RSS Feeds

What is the future of food?

Thursday - 5/23/2013, 10:50am  ET

Food production, technology and access are all debated topics in today's health, political and food security arenas. And all determine the future of the world's food supply. (Getty Images)
  • Gallery: (5 images)

Rachel Nania,

WASHINGTON - It's something that's enjoyed for taste and it's something that's required to survive. It's found in the ground, on trees, on shelves, in homes and in retail settings throughout the world. It defines cultures, helps to run vehicles and even influences national security decisions. It's food, and its future is up for discussion.

"We face an enormous challenge in terms of sustainability of human kind," said U.S. Secretary of Agriculture Tom Vilsack at a Washington Post Live forum this week on the sustainability of the world's food system.

The forum with private and public industry experts discussed a range of issues related to sustainability, including food production, to food technology, access to food and the health implications associated with food.

"We're going to continue to see a growing world populationů In order to be able to meet that demand, we're going to have to increase agricultural productivity and innovation by the same amount in the next 40 years or so, as we did in the preceding 10,000 years," Vilsack said.

Rebuilding Rural America

The secretary emphasizes that rebuilding the rural parts of the country is an important component to sustaining the food supply.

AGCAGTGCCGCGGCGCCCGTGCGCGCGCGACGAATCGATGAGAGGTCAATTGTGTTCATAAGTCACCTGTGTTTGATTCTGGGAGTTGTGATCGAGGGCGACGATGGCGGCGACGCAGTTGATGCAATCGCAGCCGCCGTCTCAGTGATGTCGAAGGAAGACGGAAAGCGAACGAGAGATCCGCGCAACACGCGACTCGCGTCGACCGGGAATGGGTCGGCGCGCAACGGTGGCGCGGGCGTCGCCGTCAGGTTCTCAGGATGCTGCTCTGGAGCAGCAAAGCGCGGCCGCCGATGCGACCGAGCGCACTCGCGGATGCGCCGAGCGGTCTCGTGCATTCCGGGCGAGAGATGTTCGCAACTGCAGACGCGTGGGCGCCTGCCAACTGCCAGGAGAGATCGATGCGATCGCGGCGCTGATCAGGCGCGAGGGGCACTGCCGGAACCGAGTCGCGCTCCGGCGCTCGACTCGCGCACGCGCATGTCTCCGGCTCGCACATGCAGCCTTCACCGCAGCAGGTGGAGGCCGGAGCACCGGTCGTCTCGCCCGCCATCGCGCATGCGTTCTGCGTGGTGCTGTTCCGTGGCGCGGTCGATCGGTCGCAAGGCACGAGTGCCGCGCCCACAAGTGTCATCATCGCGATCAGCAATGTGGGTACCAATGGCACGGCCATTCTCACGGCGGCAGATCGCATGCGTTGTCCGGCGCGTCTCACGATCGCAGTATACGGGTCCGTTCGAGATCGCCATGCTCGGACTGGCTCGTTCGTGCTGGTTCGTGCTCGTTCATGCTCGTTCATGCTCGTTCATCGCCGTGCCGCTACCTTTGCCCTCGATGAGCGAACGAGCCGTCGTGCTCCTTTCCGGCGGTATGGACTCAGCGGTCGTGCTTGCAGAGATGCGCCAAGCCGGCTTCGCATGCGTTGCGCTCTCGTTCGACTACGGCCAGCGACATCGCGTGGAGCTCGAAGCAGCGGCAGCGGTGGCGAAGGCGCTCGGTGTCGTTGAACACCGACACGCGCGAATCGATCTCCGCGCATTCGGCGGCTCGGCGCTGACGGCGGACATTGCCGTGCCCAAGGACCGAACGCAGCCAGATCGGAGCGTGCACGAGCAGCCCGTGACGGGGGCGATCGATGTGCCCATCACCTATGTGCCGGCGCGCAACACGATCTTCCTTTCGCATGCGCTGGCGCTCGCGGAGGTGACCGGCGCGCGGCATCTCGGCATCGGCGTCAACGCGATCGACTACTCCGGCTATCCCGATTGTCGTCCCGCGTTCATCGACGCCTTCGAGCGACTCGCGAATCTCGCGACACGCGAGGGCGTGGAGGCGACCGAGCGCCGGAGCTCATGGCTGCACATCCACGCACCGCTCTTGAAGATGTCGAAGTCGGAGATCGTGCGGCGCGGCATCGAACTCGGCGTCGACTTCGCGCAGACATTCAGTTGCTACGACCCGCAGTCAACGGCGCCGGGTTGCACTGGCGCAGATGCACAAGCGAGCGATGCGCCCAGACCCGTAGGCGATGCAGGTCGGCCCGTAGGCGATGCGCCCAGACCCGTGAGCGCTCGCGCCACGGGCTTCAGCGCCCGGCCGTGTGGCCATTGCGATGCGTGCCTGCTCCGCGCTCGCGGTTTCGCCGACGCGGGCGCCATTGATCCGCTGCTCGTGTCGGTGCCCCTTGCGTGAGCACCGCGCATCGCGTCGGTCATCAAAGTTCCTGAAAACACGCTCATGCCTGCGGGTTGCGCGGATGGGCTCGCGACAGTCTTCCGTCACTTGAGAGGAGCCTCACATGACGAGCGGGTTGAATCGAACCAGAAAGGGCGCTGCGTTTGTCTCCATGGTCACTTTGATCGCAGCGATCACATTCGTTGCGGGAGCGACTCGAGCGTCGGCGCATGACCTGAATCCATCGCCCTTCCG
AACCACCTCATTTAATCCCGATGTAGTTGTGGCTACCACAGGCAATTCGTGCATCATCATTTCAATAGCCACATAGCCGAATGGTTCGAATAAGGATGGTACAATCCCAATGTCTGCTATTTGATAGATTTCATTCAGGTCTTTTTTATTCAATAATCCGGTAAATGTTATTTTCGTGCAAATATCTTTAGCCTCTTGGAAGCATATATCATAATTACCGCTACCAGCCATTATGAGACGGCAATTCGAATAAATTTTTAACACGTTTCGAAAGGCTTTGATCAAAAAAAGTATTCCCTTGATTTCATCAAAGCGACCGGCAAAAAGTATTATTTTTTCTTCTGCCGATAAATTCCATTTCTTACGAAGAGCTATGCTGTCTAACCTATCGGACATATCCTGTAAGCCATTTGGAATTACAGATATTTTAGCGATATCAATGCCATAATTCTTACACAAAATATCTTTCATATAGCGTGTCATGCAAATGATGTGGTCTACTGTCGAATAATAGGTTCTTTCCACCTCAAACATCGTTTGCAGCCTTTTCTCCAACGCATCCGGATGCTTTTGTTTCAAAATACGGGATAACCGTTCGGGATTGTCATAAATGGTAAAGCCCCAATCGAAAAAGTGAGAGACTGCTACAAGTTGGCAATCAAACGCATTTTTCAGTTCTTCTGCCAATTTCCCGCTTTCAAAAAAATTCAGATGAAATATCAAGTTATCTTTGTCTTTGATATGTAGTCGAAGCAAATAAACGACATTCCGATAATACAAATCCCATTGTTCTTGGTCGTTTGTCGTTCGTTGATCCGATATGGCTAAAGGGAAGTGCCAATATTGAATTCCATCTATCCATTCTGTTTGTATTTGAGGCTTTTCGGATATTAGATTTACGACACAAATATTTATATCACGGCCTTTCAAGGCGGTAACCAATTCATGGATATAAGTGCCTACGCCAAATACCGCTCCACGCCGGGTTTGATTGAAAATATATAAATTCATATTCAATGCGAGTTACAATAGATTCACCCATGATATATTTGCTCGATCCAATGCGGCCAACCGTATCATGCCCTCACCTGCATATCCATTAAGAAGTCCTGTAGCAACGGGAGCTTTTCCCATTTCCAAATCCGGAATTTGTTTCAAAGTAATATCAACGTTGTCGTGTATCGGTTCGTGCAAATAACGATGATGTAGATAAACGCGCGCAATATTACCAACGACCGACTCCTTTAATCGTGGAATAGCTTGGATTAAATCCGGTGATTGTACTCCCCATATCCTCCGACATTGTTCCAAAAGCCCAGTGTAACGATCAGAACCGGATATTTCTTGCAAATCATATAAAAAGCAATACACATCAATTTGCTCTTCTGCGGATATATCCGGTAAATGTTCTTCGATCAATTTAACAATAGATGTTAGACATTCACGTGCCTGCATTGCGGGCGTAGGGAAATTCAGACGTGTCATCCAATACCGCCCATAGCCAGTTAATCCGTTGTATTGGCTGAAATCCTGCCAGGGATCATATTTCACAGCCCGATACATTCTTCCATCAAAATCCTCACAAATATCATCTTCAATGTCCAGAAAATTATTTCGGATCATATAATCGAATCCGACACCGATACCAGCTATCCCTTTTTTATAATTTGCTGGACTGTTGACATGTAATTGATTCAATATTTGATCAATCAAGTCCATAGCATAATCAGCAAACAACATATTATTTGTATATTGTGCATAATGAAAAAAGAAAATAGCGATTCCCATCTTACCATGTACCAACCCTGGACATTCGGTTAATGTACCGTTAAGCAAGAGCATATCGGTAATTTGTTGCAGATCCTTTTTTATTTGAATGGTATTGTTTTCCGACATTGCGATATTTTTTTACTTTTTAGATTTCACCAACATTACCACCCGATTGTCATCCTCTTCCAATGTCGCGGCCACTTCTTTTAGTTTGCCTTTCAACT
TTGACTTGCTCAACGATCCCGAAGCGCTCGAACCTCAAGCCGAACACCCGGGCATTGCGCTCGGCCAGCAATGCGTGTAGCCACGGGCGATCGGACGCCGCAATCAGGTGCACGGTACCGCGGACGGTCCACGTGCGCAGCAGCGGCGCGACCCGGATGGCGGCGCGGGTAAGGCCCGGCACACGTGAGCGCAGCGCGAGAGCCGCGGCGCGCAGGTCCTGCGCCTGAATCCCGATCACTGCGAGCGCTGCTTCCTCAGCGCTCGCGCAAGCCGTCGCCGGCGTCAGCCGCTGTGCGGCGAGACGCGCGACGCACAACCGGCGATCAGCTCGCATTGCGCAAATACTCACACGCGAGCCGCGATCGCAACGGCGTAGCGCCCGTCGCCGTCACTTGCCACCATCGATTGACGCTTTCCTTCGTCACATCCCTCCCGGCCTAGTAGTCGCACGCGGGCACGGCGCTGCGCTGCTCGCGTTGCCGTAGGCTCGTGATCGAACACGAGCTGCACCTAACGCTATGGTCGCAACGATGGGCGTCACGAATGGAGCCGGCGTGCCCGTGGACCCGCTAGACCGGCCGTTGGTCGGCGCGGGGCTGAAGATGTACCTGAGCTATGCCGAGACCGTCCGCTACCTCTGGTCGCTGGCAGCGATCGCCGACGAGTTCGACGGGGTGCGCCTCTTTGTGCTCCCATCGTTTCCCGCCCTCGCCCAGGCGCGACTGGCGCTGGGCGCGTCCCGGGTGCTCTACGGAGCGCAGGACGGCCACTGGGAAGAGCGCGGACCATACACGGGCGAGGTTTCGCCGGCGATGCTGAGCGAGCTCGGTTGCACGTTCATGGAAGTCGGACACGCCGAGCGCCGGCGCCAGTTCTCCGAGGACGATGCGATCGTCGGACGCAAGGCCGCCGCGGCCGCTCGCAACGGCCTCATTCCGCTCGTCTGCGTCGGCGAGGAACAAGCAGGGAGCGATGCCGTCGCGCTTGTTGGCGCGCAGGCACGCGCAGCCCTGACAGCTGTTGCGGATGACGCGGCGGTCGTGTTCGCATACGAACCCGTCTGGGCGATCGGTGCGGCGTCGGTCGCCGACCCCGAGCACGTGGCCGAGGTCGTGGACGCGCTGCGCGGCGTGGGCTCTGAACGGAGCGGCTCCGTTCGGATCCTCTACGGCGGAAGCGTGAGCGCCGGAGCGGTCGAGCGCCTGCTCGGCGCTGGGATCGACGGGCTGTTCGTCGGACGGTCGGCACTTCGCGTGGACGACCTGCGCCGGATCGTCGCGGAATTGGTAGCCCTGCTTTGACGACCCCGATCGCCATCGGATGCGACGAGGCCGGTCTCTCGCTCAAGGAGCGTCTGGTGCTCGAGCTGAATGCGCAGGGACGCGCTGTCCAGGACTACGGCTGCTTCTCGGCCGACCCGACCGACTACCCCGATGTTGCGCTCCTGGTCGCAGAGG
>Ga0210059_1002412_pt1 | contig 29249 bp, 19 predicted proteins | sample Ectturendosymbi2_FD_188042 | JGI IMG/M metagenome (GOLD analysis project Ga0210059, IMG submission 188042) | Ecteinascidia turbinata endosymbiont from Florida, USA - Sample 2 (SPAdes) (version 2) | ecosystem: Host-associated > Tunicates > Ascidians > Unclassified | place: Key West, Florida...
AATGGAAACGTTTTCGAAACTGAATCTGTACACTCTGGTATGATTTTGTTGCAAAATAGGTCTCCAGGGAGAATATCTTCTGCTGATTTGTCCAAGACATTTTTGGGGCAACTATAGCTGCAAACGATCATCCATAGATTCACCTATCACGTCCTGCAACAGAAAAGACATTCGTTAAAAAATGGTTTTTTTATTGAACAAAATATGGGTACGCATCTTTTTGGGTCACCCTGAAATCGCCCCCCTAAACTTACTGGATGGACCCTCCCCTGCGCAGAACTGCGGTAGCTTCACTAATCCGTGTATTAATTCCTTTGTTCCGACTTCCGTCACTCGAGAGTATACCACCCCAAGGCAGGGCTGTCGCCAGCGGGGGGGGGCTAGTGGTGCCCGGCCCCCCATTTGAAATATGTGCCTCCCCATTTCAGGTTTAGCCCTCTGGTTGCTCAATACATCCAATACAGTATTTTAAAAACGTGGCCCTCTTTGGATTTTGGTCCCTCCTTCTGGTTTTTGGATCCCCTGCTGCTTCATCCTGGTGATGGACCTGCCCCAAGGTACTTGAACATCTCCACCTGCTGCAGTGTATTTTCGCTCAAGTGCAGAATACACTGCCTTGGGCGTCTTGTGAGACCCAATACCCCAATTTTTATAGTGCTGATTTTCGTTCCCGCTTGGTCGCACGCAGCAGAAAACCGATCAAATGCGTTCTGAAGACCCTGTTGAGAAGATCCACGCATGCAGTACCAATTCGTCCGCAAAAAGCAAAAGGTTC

"Rural America is an underappreciated part of America," says Vilsack, adding that the population -- and especially the young population -- is shrinking in rural areas.

"There are three times the number of farmers over the age of 65 than we have under the age of 35."

Agriculture's current efficiencies have contributed to fewer young people becoming farmers.

"Because we have become so efficient in agriculture, we didn't overlay that efficiency with ways in which we could continue to keep young people in rural communities," says Vilsack, who also mentioned the local and regional food system is one way of encouraging people to get into the farming and agriculture businesses.

To drive the local and regional food system, the U.S. Department of Agriculture is working on five key points:

  • Providing loans and credit to beginning farmers and ranchers;
  • Increasing a customer base for farmers (promoting local farmers markets is one way to do this);
  • Improving conservation efforts;
  • Supporting crop insurance and risk management for growers;
  • Fostering the coexistence between conventional and organic food producers.

    The ranchers and produce farmers are not the only food producers affected by the decline of young farmers. Dairy farmers also are experiencing difficulties in maintaining the industry, and they predict challenges for long-term sustainability.

    President and Chief Executive Officer of Dairy Farmers of America Rick Smith explains one major obstacle is the general population's disconnect from farming.

    "The ignorance factor out there is a challenge. We like to deal in terms of facts and science with how food is produced. And I'm guessing it's close to 99 percent of the population has never been to a farm. And it's very difficult to have an informed discussion and for people to make informed choices if they have no idea where the food comes from," Smith says.